In the present article, we report a glucose sensor utilizing covalent bonding technique by making layer by layer self assembled monolayer structures to attach GOx on Silver coated SF11 glass slides. Covalent binding makes our sensor more stable and reliable. The response of the sensor was recorded with varying glucose concentrations in water. Control experiments with a sensor chip without the GOx attachment were performed to demonstrate the advantage of the molecular recognition layer. Since the specificity of GOx towards glucose is already well established, no further tests on specificity were performed. However, the performance of the sensor was tested on human and foetal bovine serums (HS and FBS) and the results were compared to the measurements with a conventional glucometer.

We have plotted the recorded SPR spectra for different concentrations of glucose in water in Figure 1. For each sample solution, a dip in the reflected optical power is observed. The wavelength corresponding to the minimum reflectance is referred as the surface plasmon resonance wavelength (λres). This resonance wavelength is a characteristic of the sample solution and is different for different sample solutions, as observed in the same figure. Further, it is observed that with an increase of glucose concentration from 0 to 200 mg/dl, a red shift in the SPR curves is observed. This red shift is due to the change in the local refractive index near the interface due to the following interaction of glucose with GOx:


Figure 1: SPR spectra for varying concentration of glucose over GOx immobilized sensor chip.

Glucose+O2 Gluconic Acid+H2O2

However, one may claim that the shift in resonance wavelength might be due to the change in the refractive index by increase in glucose concentration in water. It was already reported elsewhere that there is negligible change (up to third decimal place) in the refractive index of glucose solution in water for the concentration range considered in the present study [16]. Further, a control experiment (control experiment 1) was carried out by recording SPR spectra for sensor chips without immobilizing GOx. The corresponding SPR curves have been plotted in Figure 2. It is observed that similar to the previous case, a dip in the reflection spectrum is observed for each sample solution. However, negligible shift in SPR curves was obtained with a change in the glucose concentration. Hence the substantial shift in SPR curves in the present sensor is due to the GOx layer and not merely due to a refractive index change with increase in the glucose concentration. Further, to quantify the response, we have plotted the variation of resonance wavelength (λres) with change in glucose concentration for both the cases: with and without GOx in Figure 3. A total shift of about 28 nm was measured for the change of glucose concentration from 0 to 200 mg/dl for the sensor chip immobilized with GOx. There is negligible shift in the resonance wavelength with varying concentration of glucose for the case where no GOx was immobilized on the SPR chip. It is also observed that the resonance wavelengths for both the cases fall in different regimes of the electromagnetic spectrum. This is because of immobilization of GOx on the SPR chip which already shifted the starting resonance wavelength. Further, the response curve of the sensor is almost linear in the physiological range of the glucose concentration. The sensitivity of the sensor was calculated from the curve in Figure 3 and was found to be 0.14 nm/(mg/dl), which is more than twice to what was reported recently [11]. Hence, with standard off the shelf spectrometers with resolution of 1 nm, the detection limit is 1/0.14~7 mg/dl which is acceptable and can be improved further by using a spectrometer with higher resolution. The performance of the sensor was checked for real applications. It is crucial to check whether there is some interference from other analytes in blood. The SPR spectra were recorded on the sensor chip for human and foetal bovine serums (HS and FBS) which were obtained commercially. The values of the glucose concentration were cross checked with a commercial glucometer. Figure 4 shows the SPR spectra for two blood serums. The SPR curve for HS is found to show a red shift to that for FBS. It was observed that there is a shift of 5.84 nm in the resonance wavelengths of both the curves. The glucose levels measured with conventional.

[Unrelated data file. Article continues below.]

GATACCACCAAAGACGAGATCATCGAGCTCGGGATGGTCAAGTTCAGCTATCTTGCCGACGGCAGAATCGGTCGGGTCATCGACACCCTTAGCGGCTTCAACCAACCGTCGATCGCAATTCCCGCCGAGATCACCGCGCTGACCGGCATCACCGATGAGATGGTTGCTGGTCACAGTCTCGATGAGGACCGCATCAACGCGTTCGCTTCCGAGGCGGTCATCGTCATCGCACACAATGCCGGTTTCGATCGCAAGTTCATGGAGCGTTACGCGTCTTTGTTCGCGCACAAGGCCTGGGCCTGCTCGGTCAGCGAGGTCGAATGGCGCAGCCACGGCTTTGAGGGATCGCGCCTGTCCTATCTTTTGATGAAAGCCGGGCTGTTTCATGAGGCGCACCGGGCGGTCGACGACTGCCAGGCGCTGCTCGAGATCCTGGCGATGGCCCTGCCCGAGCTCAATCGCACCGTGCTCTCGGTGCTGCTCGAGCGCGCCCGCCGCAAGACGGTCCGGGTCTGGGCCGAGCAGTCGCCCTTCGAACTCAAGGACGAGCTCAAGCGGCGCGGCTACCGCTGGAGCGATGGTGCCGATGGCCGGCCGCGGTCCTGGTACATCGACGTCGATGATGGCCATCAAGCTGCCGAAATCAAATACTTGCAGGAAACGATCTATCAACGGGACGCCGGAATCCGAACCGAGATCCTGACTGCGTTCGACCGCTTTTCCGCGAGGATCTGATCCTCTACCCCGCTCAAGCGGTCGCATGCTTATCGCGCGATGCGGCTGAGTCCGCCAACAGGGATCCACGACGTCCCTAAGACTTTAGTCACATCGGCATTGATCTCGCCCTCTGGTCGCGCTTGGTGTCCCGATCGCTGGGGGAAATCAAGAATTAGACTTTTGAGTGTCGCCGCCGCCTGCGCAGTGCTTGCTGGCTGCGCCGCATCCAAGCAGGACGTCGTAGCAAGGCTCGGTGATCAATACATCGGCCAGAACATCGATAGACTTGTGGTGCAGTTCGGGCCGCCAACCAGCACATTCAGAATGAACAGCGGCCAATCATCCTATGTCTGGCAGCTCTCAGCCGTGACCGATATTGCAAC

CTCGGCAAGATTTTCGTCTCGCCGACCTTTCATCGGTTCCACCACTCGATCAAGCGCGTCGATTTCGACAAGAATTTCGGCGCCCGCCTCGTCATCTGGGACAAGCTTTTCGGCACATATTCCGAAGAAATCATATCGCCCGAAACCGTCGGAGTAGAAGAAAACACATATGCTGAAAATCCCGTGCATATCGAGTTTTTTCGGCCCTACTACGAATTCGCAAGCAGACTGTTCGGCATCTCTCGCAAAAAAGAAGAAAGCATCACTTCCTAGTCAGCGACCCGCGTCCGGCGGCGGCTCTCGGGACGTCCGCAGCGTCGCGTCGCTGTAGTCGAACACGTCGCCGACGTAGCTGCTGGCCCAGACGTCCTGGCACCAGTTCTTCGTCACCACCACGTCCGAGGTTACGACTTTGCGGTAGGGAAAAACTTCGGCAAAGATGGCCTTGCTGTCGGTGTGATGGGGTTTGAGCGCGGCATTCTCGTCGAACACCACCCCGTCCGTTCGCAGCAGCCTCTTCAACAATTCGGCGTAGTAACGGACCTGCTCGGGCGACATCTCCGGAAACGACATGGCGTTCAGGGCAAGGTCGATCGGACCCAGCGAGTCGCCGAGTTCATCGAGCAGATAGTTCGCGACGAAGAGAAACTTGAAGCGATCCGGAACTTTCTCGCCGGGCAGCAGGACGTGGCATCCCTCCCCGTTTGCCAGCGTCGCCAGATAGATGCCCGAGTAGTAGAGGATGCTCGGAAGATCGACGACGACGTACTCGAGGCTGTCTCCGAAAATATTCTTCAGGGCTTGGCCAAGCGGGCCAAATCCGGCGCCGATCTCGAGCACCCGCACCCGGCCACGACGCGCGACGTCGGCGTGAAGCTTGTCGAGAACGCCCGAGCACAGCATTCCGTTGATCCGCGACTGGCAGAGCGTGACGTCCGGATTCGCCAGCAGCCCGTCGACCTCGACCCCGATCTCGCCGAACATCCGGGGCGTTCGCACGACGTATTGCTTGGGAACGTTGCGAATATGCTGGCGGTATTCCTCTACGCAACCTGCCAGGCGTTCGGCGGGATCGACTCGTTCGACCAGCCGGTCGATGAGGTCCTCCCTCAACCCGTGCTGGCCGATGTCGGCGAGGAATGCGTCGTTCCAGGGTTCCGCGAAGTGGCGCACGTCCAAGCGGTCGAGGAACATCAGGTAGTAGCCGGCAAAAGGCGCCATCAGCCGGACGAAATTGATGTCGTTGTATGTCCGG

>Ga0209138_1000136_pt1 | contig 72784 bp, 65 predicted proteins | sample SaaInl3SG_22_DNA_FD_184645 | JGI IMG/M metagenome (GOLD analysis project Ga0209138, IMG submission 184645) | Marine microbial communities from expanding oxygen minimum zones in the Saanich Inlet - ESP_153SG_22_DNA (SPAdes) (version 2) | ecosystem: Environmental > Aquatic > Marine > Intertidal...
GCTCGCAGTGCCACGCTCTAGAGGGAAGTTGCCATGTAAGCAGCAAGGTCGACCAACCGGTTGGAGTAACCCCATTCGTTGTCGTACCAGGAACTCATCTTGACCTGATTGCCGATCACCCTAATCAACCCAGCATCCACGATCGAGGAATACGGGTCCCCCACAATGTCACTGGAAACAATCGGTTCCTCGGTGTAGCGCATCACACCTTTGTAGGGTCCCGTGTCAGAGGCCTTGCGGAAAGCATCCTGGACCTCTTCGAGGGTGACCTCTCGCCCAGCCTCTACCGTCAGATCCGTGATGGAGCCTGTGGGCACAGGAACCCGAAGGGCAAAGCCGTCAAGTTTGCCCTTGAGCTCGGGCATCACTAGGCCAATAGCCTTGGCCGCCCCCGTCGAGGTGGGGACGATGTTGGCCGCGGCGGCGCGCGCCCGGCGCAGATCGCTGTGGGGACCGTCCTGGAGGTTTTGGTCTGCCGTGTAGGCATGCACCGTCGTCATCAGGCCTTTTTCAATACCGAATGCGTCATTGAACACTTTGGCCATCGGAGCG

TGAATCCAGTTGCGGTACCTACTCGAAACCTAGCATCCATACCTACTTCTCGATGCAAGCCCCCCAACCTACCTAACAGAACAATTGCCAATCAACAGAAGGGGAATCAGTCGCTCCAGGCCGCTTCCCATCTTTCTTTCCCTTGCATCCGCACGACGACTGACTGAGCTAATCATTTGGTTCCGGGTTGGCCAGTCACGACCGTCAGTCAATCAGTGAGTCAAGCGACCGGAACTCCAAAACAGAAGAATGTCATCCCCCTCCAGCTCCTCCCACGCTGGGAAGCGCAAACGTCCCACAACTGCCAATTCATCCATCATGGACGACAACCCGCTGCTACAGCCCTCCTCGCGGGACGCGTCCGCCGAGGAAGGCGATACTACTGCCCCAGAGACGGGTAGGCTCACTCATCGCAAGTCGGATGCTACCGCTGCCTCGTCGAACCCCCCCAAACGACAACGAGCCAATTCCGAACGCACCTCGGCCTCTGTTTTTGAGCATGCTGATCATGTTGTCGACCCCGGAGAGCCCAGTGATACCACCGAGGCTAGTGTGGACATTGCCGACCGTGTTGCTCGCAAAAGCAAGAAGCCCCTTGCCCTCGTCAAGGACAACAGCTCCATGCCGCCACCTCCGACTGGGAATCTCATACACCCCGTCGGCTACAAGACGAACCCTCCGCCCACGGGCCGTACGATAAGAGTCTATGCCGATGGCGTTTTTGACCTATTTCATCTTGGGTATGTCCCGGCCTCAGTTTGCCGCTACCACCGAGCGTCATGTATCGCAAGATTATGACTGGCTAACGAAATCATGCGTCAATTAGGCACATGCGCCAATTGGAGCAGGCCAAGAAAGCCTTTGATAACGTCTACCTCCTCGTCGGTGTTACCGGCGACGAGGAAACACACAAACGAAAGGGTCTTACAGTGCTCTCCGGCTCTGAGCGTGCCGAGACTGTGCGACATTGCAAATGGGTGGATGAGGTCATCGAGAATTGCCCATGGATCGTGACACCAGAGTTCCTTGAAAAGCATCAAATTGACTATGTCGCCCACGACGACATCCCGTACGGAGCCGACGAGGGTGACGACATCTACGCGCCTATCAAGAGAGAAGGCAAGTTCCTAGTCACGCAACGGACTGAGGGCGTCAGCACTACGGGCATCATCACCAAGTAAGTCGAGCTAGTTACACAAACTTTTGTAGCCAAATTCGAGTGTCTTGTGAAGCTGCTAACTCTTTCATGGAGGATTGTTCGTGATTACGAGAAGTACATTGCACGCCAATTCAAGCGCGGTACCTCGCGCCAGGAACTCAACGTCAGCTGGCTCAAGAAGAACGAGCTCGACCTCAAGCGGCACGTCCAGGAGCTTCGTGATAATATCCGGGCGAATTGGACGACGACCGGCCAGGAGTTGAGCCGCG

Figure 2: Control experiment 1: SPR spectra for varying concentrations of glucose in water for sensor chip without GOx.


Figure 3: Response curves for SPR sensor chips with and without GOx.


Figure 4: Control experiment 2: SPR spectra for two blood serums (FBS and HS).

In conclusion, we have fabricated and characterized a SPR based blood glucose sensor with enhanced sensitivity and stability and repeatability. The sensor works in spectral interrogation scheme. The sensitivity of the sensor is 0.14 nm/(mg/dl). Control experiments were performed to demonstrate the significance of molecular recognition layer. The sensing capability in real samples was demonstrated.


This Research is conducted by NTU-HUJ-BGU Nanomaterials for Energy and Water Management Programme under the Campus for Research Excellence and Technological Enterprise (CREATE), that is supported by the National Research Foundation, Prime Minister’s Office, Singapore. The project is also supported partially by the Cincinnati Children’s Hospital Medical Center and the Ben Gurion University. Thanks to the Council for Higher Education of the State of Israel for PBC postdoctoral fellowship.